A new study using Apple Watches shows that walking more might lead to significant improvements in blood pressure (BMP).
Essential reading: Top connected blood pressure monitors
The Apple Watch is being used in an increasing number of studies by scientists. It’s no wonder. The device is the most popular watch in the world and worn by millions. The data from wearables is gradually becoming a treasure trove of information for medical researchers.
The latest research comes as part of the Framingham Heart Study. This is a cardiovascular study that has been going for over 70 years. Yes, since 1948 participants in Framingham, Massachusetts have been involved with research on identifying factors that contribute to cardiovascular disease (CVD).
This latest test involved a total of 638 people who were asked to wear an Apple Watch for a minimum of 5 hours per day. They were also required to take their blood pressure (BMP) reading at least once per week for around 6 months. On average participants wore their smartwatch for 14 hours per day and walked 7,531 steps.
The results were presented at the American College of Cardiology’s annual meeting. This showed that for every extra 1,000 steps participants made during the day, their systolic blood pressure went down by around 0.45 points. The proportion was higher for men (0.62) than women (0.36). Simple math shows this can add up quite a bit if you put in an effort to walk 5,000+ more steps per day.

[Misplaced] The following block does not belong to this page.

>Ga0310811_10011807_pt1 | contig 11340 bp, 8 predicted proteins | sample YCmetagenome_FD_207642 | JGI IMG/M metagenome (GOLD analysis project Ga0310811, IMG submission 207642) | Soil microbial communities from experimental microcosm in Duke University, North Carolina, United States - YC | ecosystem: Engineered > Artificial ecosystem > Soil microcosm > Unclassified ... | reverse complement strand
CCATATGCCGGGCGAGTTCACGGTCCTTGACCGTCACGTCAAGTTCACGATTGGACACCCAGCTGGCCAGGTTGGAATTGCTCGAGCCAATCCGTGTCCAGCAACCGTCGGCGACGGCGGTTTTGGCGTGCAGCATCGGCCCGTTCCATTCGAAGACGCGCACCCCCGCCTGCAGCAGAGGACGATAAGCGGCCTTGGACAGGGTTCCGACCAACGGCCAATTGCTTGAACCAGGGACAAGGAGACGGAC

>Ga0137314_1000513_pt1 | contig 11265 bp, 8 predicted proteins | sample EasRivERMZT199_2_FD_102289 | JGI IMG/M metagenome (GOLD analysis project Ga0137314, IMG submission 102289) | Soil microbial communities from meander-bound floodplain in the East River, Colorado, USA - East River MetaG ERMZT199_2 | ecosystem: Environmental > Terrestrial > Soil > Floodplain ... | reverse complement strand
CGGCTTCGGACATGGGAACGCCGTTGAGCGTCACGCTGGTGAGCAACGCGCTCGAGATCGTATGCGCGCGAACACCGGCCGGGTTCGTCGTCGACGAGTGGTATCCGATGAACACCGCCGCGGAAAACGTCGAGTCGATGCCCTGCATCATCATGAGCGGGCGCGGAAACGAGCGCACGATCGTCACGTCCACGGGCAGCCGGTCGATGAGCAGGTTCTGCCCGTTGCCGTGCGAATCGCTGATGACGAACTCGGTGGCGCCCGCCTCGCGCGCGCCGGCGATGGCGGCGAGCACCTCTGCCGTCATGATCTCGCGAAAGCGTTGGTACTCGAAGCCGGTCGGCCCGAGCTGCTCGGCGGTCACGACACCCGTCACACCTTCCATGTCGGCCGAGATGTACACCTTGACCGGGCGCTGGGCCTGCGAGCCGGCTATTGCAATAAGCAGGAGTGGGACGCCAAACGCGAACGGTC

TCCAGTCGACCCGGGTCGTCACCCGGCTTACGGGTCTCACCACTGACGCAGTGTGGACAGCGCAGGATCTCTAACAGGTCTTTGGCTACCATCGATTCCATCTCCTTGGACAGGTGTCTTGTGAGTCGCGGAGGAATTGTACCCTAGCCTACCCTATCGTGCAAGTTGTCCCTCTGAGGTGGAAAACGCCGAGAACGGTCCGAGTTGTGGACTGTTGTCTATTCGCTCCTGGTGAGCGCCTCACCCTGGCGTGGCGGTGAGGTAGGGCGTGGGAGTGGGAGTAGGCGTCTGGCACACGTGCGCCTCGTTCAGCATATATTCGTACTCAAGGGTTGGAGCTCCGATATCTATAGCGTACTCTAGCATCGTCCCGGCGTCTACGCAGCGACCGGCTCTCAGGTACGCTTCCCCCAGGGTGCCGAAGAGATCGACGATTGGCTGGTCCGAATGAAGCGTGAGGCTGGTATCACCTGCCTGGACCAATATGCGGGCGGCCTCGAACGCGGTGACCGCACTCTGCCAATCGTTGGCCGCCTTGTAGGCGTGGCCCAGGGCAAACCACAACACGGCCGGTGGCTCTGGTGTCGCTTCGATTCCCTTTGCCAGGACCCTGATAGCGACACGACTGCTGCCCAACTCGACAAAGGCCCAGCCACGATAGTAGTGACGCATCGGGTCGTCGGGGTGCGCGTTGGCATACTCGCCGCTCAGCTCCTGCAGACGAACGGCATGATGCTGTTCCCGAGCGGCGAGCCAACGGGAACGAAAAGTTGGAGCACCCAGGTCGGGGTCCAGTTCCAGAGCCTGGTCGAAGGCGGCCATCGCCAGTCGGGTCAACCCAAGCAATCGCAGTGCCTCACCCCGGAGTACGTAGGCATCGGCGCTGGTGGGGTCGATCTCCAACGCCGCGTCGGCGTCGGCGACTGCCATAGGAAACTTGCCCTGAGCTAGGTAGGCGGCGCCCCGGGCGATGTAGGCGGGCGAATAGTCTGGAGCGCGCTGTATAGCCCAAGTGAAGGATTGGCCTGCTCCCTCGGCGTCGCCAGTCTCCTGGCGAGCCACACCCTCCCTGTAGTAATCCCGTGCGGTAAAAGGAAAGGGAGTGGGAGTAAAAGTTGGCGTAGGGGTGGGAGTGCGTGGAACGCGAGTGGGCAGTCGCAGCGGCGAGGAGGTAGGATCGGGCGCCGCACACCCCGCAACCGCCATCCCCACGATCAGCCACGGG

Researchers were cautious, though, not to draw general conclusions.
“I do want to stress that these analyses do not establish causality or directionality of the association in any way.” said author Mayank Sardana, of the University of California, in an interview with cardiology journal TCTMD.
“So we cannot say that a lower step count led to higher blood pressure based on this study because ours was a cross-sectional analysis.”
Investigators added that further research is needed to determine the effect of body mass index (BMI) in this equation. That’s because the unknown is how much lower BMI contributes to reducing BPM. When this was added as a factor in the results this relationship was attenuated (Model 2). It could mean, of course, that those with higher BMI simply walked less.
Nonetheless, the initial results do provide findings that warrant further research in this area.
“This study solidifies our understanding of the relationship between physical activity and blood pressure and raises the possibility that obesity or body mass index accounts for a lot of that relationship,” Sardana added.
“Going forward, it would be useful to look at how smart devices might be leveraged to promote physical activity, reduce the burden of obesity and potentially reduce blood pressure”.
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